Though the machine that is Nature…
Has the mechanics in place to do its very best to purify?
The water in which you drink.
[via Science Blog] Recent data demonstrated a gigantic role of aquatic organisms in making water clean and clear. It was shown in the long-term international project that was carried out recently. The amazing results were presented in this paper, which is a review of the multi-year studies of aquatic organisms, mainly marine and freshwater invertebrates that are filter-feeders – freshwater mussels, marine mussels, oysters. They play a key role as biological filters – as an important part of the biosphere and hydrosphere. The studies were conducted in laboratories of four countries, including U.K. (England), Russia, Ukraine.
Ostroumov S.A. Biological filters are an important part of the biosphere – Science in Russia. 2009. No. 2. P. 30-36, in English. [The journal ‘Science in Russia’ is published by the Presidium of Russian Academy of Sciences, both in English and in Russian; Nauka Publishers, Moscow; ISSN 0869-7078. http://www.ras.ru, ©Russian Academy of Sciences Presidium.] Full text of the paper see:
Additional in-depth analysis of the role of aquatic organisms that filter water was given also in the papers: [Which you can Read More HERE!]
Far, FAR, beyond your imagination?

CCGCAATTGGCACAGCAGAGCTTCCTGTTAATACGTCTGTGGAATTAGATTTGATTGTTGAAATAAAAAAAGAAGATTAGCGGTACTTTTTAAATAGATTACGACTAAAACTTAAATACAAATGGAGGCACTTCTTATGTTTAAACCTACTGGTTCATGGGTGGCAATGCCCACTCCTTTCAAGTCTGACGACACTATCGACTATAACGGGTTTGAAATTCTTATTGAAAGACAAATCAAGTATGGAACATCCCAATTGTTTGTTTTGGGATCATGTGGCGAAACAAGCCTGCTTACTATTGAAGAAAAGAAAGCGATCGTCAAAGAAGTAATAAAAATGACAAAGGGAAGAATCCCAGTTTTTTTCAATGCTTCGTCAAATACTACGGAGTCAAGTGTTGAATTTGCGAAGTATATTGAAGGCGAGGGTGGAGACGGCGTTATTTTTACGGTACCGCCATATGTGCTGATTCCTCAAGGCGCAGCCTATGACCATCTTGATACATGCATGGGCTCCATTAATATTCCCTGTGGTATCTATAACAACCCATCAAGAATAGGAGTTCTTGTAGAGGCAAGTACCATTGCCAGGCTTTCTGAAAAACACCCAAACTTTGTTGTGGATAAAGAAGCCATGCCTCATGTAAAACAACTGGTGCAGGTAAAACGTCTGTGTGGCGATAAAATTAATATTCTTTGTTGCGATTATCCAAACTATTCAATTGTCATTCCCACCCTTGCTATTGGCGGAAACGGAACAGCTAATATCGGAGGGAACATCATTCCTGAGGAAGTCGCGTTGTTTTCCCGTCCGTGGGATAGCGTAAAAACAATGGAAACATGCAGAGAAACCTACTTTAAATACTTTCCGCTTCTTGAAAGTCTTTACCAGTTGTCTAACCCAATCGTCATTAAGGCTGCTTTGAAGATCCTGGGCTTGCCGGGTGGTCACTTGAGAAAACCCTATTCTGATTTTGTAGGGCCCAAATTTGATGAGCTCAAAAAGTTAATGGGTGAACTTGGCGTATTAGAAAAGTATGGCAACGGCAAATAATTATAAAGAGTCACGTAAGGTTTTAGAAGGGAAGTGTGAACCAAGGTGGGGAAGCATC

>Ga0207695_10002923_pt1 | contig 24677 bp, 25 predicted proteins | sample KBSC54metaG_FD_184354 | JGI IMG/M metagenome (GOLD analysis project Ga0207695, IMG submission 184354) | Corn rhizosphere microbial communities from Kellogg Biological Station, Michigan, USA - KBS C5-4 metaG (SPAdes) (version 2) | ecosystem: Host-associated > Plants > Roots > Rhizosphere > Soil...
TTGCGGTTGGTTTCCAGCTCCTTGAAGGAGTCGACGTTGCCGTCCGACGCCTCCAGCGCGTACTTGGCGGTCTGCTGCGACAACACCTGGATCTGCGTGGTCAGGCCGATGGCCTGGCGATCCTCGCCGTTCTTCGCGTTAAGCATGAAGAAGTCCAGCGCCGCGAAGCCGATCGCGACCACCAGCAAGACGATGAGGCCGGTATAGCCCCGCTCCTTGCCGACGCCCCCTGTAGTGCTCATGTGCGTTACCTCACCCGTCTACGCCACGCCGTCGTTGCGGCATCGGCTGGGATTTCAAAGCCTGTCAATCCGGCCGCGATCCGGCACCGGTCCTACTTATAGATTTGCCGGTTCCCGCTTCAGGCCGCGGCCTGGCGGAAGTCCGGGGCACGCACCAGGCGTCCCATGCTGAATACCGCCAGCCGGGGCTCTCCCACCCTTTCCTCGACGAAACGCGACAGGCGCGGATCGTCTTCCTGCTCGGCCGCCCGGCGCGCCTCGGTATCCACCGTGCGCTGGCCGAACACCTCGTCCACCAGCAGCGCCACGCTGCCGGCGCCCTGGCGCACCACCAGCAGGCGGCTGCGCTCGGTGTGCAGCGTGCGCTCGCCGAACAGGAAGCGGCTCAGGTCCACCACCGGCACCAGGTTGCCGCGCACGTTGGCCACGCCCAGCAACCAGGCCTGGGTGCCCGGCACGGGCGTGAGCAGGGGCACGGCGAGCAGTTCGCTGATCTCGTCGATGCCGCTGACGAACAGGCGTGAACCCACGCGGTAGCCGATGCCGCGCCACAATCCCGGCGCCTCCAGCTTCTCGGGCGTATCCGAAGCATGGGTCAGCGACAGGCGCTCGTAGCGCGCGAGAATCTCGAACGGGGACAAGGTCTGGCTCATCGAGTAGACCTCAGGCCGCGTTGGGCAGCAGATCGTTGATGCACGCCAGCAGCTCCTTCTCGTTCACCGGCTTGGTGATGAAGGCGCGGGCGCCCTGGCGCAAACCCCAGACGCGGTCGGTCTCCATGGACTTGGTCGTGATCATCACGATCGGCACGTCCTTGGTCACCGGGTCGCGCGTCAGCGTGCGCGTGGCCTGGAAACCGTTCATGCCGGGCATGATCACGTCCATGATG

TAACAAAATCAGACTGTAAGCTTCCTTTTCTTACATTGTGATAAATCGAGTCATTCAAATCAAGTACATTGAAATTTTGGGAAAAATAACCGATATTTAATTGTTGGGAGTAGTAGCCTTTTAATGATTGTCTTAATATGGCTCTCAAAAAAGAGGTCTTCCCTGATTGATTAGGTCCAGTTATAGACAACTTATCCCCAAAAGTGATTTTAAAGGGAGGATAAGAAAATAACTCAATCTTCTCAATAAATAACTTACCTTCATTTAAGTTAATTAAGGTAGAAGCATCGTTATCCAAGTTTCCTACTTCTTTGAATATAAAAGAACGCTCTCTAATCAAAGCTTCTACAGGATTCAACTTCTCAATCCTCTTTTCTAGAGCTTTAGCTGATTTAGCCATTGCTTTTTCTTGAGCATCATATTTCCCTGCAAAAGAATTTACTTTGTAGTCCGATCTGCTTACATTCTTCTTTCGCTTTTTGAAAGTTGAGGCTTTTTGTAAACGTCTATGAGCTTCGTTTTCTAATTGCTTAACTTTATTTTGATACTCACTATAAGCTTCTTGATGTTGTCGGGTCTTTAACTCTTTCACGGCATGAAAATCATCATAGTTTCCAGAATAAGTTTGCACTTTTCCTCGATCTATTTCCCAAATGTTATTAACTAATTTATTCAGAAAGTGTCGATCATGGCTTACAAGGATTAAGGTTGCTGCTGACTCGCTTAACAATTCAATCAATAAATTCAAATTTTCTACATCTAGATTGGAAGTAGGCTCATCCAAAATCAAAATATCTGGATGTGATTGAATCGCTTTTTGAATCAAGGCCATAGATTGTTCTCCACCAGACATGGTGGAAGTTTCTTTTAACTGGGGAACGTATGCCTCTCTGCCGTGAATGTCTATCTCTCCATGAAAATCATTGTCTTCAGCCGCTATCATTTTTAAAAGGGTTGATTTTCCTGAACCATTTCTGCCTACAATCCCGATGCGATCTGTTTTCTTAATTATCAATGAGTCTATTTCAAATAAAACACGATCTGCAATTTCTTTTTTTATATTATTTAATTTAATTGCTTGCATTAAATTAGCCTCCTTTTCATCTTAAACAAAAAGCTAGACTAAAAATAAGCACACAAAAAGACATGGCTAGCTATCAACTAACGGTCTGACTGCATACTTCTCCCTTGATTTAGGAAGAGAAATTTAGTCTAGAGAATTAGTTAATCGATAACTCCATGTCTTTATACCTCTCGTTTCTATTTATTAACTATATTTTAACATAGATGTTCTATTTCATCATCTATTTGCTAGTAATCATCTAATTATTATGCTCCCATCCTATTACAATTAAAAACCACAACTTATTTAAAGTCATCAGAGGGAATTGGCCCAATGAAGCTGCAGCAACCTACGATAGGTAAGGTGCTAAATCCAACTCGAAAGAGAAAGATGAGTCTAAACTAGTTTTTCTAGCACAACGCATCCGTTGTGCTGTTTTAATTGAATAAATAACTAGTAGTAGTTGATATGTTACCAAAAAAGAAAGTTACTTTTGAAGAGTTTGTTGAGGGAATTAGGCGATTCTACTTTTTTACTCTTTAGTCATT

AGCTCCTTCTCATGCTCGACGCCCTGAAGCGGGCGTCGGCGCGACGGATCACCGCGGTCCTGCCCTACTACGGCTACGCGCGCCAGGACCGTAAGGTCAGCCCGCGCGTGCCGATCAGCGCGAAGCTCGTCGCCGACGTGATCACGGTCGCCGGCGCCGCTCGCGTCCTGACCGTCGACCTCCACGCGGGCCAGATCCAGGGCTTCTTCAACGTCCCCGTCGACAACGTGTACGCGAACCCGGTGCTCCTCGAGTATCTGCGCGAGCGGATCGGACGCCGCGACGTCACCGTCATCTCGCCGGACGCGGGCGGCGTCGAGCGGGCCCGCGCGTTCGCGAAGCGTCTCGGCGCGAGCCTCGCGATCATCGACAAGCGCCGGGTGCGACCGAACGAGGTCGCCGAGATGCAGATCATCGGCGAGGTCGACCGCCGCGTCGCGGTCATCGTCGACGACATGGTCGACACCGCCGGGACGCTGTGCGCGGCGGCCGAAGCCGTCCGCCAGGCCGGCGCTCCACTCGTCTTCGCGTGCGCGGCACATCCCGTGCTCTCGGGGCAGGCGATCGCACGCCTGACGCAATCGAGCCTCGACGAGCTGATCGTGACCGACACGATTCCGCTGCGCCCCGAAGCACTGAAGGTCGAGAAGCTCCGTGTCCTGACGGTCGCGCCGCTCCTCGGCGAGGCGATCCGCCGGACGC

Can exist in one single drop.
[via io9] Behold the bizarre microbial world that lurks in a drop of water
Feast your eyes and ears on Micro Empire, the microcinematic brainchild of Austrian filmmaker Clemens Wirth.
By attaching his DSLR to a microscope, Wirth was able to exploit an imaging technique known as dark field microscopy. This filming method not only gave Wirth front row seats to the ongoings of a world rarely seen by humans, it also allowed him to portray his microscopic subject matter against a spooky, inky-black background. Throw in some otherworldly music courtesy of Radium Audio, and you’ve got yourself the spine-tingling short film featured up top.
As an enthusiast for little things, I wanted to go deeper than the macro universe, so I found myself hanging on the eyepiece of a microscope. The real challenge was definitely the small depth of field in microscopy. It’s really fascinating how detailed this tiny world is, and unbelievable how much is going on in only one little water drop.
It makes you think…
About just what you are swallowing…
The next time you raise that water bottle to your lips.